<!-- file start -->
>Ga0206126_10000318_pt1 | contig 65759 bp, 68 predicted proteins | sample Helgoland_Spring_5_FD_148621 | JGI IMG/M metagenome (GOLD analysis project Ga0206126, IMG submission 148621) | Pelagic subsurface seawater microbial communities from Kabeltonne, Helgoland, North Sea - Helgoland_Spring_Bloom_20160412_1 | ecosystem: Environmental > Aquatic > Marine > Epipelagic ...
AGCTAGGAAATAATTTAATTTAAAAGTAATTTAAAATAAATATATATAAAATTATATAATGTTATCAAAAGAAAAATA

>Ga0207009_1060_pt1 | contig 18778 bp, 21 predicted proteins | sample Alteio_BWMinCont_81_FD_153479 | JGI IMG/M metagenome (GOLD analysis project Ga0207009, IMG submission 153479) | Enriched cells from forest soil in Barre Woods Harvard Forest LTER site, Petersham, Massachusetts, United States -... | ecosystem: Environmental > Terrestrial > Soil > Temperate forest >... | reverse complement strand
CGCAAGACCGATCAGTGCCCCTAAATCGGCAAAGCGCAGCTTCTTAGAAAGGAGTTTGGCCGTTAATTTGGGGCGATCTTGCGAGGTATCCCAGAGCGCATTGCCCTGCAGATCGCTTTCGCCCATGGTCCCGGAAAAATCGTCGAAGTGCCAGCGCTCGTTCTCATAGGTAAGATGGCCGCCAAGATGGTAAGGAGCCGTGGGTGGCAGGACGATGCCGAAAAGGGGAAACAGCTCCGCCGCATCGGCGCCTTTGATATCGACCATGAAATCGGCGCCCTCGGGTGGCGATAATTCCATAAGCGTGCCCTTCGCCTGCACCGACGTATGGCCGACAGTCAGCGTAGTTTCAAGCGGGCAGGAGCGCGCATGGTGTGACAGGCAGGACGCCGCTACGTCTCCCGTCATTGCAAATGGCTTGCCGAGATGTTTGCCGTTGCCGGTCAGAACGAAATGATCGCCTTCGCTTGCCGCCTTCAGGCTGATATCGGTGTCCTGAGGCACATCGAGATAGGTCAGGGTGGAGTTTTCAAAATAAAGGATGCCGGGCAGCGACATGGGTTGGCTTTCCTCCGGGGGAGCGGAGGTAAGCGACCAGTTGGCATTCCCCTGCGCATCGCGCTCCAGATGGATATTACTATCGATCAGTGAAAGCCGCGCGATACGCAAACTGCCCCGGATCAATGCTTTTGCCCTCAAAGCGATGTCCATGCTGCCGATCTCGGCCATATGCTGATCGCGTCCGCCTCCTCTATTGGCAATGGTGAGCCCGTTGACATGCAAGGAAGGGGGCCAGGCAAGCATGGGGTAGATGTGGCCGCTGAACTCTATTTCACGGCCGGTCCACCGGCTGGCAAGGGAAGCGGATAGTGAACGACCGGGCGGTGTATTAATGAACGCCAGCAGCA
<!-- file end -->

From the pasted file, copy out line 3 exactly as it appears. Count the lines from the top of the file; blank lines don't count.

>Ga0207009_1060_pt1 | contig 18778 bp, 21 predicted proteins | sample Alteio_BWMinCont_81_FD_153479 | JGI IMG/M metagenome (GOLD analysis project Ga0207009, IMG submission 153479) | Enriched cells from forest soil in Barre Woods Harvard Forest LTER site, Petersham, Massachusetts, United States -... | ecosystem: Environmental > Terrestrial > Soil > Temperate forest >... | reverse complement strand